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Discussion Starter · #1 ·
I'd appreciate knowing the difference between the following Couf alto mouthpieces: Artist, Special, and Herbert Couf Special. Thanks. :)
 

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I think EZ is the resident Couf mouthpiece connoisseur. Look for him in the mouthpiece refacing area.
 

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Mouthpiece Refacer Extraordinaire and Forum Contri
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Of all the ones I've owned or worked on...

"Special" models are made of plastic and are similar if not identical to Brilharts, Selmer Goldentone, etc. Straight sidewalls that squeeze at the throat. Slight rollover baffle.

"Artist" models are made of hard rubber - which is to say there is some noticeable amount of sulfur in the compound. These have sidewalls that are mostly straight - perhaps slightly concave, but not significantly. Round throat which is medium to large, but not as large as Tone Edge Links. If the facing designation has a *R suffix, then it has a full size body. *S facing suffix indicates it is streamlined, so it is narrower like a metal, though the beak still has some appreciable height to it. If the facing number has a J prefix, that means there is a high step baffle. So you can find these pieces as "4*R" or "6*S" or "J7*R" or "J9*S" for example.

The Herbert Couf Special are also plastic, but there are Herbert Couf Artist models that are hard rubber. Some of these models are also streamlined but do not have a *S suffix, necessarily - sometimes just called "4*". The conventions changed over time, though I do not have a timeline to be specific about what changed when. Just that I've seen many variations.

I happen to have a Herbert Couf Special for alto which is clear plastic.

There are also Couf metal mouthpeices, by the way. They appear to me to be similar to Wagner metal mouthpieces. Silver plated brass.

I have not seen a plastic "Artist" model nor a "Special" in hard rubber - not to say they don't exist.

I don't collect many mouthpieces for collecting sake, but I have a thing for Coufs.
 

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Discussion Starter · #5 ·
EZ said:
Of all the ones I've owned or worked on...

"
"Artist" models are made of hard rubber .
That explains why Chitownjazz told me to go for the Artist.:)

EZ said:
I don't collect many mouthpieces for collecting sake, but I have a thing for Coufs.
I know-I was bidding against you on eBay for one Couf-got expensive and the opening was a bit large. :D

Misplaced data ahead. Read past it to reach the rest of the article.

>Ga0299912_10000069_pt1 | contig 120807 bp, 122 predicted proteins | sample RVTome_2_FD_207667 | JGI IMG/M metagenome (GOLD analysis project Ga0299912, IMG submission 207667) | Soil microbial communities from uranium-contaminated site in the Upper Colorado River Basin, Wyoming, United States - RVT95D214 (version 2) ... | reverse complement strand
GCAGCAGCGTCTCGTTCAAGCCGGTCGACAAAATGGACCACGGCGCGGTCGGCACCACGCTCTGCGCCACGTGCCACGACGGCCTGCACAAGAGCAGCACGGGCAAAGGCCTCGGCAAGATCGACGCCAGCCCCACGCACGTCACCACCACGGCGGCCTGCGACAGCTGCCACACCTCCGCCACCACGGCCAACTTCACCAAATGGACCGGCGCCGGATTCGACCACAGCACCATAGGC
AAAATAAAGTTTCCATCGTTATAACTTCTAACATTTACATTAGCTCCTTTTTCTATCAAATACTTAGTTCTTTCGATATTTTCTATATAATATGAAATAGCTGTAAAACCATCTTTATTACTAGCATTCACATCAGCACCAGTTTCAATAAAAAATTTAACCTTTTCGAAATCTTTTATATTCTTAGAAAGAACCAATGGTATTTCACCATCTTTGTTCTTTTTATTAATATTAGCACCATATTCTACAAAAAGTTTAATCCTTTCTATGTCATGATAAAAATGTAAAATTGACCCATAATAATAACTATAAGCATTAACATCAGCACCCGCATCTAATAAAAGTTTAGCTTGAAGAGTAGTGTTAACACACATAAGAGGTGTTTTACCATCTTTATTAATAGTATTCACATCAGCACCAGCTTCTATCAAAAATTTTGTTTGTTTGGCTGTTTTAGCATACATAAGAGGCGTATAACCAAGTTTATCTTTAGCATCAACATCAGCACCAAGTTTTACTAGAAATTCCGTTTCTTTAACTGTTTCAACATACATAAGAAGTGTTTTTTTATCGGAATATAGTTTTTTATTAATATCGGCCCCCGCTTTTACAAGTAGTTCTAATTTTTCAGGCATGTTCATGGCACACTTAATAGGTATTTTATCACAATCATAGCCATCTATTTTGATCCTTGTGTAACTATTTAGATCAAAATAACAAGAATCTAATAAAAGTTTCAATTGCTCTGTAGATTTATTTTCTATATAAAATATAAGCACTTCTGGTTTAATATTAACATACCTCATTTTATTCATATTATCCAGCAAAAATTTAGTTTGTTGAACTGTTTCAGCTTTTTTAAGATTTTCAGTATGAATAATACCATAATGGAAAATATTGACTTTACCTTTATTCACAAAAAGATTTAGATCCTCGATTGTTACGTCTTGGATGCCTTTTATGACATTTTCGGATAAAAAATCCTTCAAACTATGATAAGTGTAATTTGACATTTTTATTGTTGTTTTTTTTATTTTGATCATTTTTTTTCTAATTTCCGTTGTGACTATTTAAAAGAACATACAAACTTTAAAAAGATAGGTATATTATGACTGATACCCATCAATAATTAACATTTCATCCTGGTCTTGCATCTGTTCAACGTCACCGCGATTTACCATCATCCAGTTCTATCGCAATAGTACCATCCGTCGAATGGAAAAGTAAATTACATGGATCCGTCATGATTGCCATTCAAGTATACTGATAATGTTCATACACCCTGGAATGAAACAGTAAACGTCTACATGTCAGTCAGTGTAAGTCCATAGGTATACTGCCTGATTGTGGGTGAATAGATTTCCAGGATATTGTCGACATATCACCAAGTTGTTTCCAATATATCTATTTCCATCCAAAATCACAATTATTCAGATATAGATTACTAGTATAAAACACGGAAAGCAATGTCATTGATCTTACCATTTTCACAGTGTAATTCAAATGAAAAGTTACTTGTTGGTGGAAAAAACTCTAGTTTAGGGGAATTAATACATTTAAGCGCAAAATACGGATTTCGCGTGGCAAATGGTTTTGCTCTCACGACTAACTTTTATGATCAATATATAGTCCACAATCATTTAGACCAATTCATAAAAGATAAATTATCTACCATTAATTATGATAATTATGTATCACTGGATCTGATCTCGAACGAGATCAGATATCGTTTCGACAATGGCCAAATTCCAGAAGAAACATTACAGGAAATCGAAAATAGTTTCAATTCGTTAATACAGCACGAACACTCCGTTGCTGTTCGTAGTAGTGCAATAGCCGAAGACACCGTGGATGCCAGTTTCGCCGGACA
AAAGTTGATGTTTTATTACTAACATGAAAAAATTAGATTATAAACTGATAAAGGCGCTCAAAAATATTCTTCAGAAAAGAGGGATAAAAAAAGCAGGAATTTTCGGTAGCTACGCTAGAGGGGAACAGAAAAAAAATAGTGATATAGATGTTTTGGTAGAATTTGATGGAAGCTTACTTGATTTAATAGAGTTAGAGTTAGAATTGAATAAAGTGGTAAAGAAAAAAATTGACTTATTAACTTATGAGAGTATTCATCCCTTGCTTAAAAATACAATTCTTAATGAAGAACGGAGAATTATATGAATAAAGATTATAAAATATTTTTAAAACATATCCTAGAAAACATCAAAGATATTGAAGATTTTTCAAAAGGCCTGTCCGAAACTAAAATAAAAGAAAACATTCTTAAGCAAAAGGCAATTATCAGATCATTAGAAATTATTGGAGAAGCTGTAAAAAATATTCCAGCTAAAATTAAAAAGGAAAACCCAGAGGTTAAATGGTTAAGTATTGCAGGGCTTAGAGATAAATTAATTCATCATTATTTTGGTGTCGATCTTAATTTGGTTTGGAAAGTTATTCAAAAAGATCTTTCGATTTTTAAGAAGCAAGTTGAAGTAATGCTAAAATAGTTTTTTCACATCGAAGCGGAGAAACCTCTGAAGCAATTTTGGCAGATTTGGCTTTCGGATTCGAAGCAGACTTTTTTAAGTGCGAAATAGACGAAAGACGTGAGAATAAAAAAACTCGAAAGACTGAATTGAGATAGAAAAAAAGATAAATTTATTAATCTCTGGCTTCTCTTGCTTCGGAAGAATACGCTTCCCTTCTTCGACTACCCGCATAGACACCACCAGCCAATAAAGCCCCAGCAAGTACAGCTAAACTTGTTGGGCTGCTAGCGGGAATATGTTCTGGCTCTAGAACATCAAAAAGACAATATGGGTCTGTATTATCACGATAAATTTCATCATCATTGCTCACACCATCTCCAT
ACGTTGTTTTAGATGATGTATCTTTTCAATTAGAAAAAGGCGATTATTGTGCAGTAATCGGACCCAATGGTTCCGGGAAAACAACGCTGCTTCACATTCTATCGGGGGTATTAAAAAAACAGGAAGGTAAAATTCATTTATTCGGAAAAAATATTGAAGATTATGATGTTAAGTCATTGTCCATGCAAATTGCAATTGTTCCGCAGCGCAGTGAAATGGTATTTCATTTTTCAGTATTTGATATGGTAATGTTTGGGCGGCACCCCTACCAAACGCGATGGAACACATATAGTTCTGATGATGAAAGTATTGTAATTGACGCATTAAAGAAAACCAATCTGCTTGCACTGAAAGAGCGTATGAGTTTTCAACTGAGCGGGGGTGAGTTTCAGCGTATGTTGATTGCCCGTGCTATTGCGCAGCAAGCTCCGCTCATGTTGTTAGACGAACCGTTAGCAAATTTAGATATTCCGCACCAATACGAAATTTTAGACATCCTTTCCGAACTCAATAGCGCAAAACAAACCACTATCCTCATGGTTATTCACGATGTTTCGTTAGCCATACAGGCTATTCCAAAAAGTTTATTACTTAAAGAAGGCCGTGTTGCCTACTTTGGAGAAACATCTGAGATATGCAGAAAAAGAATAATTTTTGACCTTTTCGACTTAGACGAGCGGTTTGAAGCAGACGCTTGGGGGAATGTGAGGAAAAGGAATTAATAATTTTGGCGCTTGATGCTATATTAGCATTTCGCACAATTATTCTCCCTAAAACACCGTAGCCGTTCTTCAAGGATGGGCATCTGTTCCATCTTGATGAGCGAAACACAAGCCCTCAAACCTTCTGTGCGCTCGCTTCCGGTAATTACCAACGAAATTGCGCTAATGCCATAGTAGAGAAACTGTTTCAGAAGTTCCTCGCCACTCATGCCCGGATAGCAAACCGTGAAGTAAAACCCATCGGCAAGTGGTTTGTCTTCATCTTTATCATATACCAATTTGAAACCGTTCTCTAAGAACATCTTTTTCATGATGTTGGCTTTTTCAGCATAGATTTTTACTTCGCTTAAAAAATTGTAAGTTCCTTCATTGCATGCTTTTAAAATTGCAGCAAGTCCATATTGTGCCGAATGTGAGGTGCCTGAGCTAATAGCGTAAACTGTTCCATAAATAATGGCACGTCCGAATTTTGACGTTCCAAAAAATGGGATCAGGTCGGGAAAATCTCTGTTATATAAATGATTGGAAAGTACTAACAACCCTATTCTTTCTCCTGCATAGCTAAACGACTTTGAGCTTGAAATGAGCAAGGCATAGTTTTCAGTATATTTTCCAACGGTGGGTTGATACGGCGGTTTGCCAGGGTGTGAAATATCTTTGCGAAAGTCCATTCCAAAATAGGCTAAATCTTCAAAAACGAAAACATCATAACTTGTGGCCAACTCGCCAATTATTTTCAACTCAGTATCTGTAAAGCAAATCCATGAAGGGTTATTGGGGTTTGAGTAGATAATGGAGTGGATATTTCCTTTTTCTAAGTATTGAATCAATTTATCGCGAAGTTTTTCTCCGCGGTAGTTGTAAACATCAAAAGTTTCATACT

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The one that just finished is probably the last one I'll chase that high for a while - I needed a slim high baffle tenor to round out my collection.

It's not to say I won't continue to chase them - just not as fervently.:)
 

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Just replied in email. Thanks so much!
 

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Runyon made the slimline soprano pieces that had "COUF" printed on top - not the Artists or Specials as far as I know.
 

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I've only seen wood Coufs for soprano. Mine has "W. Germany" on it. mega large chamber, low baffle, lousy facing - rather stuffy players. Been gradually whittling away at my own to set it up respectable. The more I open it and introduce some rollover, the better.
 

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I have a Couf Artist 4*S alto piece that I like. I got it from my teacher (used) back in 1985-ish. It has two lines around the base, and I use a clarinet lig on it.

Any idea what the tip opening is on this piece, and how old it is?
 

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I have a Couf Artist 4*S alto piece that I like. I got it from my teacher (used) back in 1985-ish. It has two lines around the base, and I use a clarinet lig on it.

Any idea what the tip opening is on this piece, and how old it is?
Probably about .078". I have them marked in various tip openings but they all seem to measure the same. These are among my favorite alto mouthpieces. They are very similar to the King MO mouthpieces. I don't know about the age though.
 

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I have a Couf Artist 4*S alto piece that I like. I got it from my teacher (used) back in 1985-ish. It has two lines around the base, and I use a clarinet lig on it.

Any idea what the tip opening is on this piece, and how old it is?
I have the exact same piece that I quit playing in 1983 when I switched to a Meyers 6M.

I was saving it for my son when he's ready to step up from his beginner MPC.

I swear it looks like plastic.
 

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There are also Couf metal mouthpeices, by the way. They appear to me to be similar to Wagner metal mouthpieces. Silver plated brass.
Sorry for kicking an old thread ... but does anyone know more about those metal Couf mouthpieces?

I have one on my tenor now. Pretty extreme step baffle ... it doesn't look expensive, but it seems to be well made (better than some Chinese pieces, I would say).

The sound can probably raise the dead ;)
 
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